The House and Senate is working on legislation for the Coast Guard Reauthorization Act of 2007.Â In the house version (H.R. 2830) there are several sections that will affect commerical fishermen in Alaska.Â Section 307 affects the Fishing Vessel Safety Act.Â Changes in this section include:
Deleting references to the “boundary line” and replacing it with 3 nautical miles from the baseline from which the territorial seas is measured.
Safety standards that will require mandatory dockside vessel examinations two out of every five years.Â During this dockside examination the language includes a clause that allows enforcement for any other applicable federal laws and regulations.
Requirement mandatory training.Â The training program shall be based on professional knowledge and skill obtained through sea service and hands on training, including training in seamanship, stability, collision prevention, navigation, fire fighting and prevention, damage control, personal survival, emergency medical care and weather along with require an individual to demonstrate ability to communicate in an emergency situation and understand information found in navigation publications.
Reference to lifeboats, liferafts and buoyant apparatus are deleted and instead requires survival craft that ensures that no part of an individual is immersed in water sufficient to accomodate all individuals on board.
The exemption from survival craft regulation for vessels under 36 ft in length in inside boundary waters is deleted and these vessel (even the 14ft skiffs) would have to have survival craft onboard as described above.
And the mostÂ ALARMING section is where they will require all vessels to be classed by American Bureau of Shipping or another similarily qualified organization (Det Norske Veritas Classification (Americas) Inc.).Â Classification is a complicated and expensive process that is usually reserved for vessels over 79 feet in length.Â Generally a boat is classified originally as it is being built and the example given to me is 5% of the building cost of the vessel but smaller boat would likely be a higher percentage of the building cost.Â The classification must be reviewed every year and this runs in the thousands of dollars.Â Vessels built after January 1, 2008 or undergoes a major conversion and is 50 feet in length must be classified immediately.Â After January 1, 2018 this applies to all fishing vessels and fish tender vessels that were built before January 1, 2008 and is 25 years or older.Â I was told by the one company that it is extremely difficult to classify an older vessel and it is possible that in 2018 most of the commercial fishing vessel will likely be unable to be classified and therefore unable to participate in the fisheries if this section passes.Â Â Â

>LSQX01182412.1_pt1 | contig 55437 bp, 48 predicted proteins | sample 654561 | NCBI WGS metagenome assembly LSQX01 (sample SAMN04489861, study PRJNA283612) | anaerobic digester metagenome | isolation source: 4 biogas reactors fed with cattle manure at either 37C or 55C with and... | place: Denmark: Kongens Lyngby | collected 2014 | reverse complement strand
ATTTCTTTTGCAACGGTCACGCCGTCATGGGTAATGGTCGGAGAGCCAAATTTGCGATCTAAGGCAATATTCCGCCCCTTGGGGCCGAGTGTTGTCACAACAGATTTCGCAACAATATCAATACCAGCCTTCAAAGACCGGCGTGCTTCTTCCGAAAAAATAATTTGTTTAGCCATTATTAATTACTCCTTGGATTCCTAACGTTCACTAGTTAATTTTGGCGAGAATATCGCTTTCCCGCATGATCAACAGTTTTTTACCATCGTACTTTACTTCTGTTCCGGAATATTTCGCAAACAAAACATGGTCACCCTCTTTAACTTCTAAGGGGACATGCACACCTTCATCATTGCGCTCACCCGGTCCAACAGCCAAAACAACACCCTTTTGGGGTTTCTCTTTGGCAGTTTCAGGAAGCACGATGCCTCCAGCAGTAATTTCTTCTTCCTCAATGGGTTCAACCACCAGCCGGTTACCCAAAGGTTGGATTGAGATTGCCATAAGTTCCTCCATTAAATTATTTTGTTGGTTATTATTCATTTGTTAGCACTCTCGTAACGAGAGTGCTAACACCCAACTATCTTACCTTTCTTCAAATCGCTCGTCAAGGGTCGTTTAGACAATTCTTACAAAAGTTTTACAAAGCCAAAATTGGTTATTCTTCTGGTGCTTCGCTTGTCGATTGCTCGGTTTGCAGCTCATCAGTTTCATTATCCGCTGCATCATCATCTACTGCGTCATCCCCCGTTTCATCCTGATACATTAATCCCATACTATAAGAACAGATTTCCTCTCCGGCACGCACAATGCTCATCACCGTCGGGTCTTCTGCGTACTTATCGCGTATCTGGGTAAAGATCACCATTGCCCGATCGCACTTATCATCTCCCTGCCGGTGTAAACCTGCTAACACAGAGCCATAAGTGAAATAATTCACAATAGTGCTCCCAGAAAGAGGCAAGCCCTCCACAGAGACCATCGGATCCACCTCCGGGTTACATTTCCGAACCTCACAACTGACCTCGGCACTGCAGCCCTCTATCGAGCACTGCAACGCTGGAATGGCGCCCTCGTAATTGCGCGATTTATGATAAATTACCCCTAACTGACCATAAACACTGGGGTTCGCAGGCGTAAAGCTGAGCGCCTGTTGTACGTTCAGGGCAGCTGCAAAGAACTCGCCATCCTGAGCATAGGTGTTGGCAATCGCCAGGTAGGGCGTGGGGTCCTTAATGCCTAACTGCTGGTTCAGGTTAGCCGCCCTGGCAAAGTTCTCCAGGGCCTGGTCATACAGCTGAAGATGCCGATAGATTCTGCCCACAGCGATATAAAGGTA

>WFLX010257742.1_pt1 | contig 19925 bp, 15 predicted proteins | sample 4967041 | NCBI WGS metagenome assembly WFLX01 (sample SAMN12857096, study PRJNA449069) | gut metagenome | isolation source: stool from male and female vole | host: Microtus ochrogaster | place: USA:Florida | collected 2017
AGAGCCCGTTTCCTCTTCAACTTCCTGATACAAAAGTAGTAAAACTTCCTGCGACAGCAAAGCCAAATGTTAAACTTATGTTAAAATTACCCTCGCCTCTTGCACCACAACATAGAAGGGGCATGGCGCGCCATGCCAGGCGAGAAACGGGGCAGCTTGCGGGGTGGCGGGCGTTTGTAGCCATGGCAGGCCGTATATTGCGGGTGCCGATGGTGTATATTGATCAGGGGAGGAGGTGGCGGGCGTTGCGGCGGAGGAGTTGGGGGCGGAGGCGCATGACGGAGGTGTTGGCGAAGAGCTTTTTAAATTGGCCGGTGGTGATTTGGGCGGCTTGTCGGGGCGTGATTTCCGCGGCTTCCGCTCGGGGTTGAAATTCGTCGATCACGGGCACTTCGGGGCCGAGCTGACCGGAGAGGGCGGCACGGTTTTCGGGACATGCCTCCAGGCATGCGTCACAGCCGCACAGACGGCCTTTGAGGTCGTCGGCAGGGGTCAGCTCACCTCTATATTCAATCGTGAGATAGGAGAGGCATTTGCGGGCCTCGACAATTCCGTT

Any vessel built after January 1st, 2008 or undergone a major conversion will have to have a load line certificate.
The legislation also has a section regarding ballast water.Â It is very possible that our fish holds may be considered ballast tanks and will fall under this regulation.Â For example the seine boats that tank down for stability reasons would meet the definition.
The senate version has none of the above section contained in it.Â The senate version does have a couple of sections that affect commercial fishermen in Alaska that we approve of.Â Maintains the Loran system, provides a small vessel exemption to allow salmon filleting onboard and a section that prohibits maritime liens against fishing permits.
SEAFA’s comments on thisÂ draft legislation that was just sent to Conressional delegation staff members and the transportation staff member.Â
Â SEAFA Comments cg-reauthorization-act-comments-91907.doc
Alaska Longline Fishermen’s Assoc. comments ALFA comments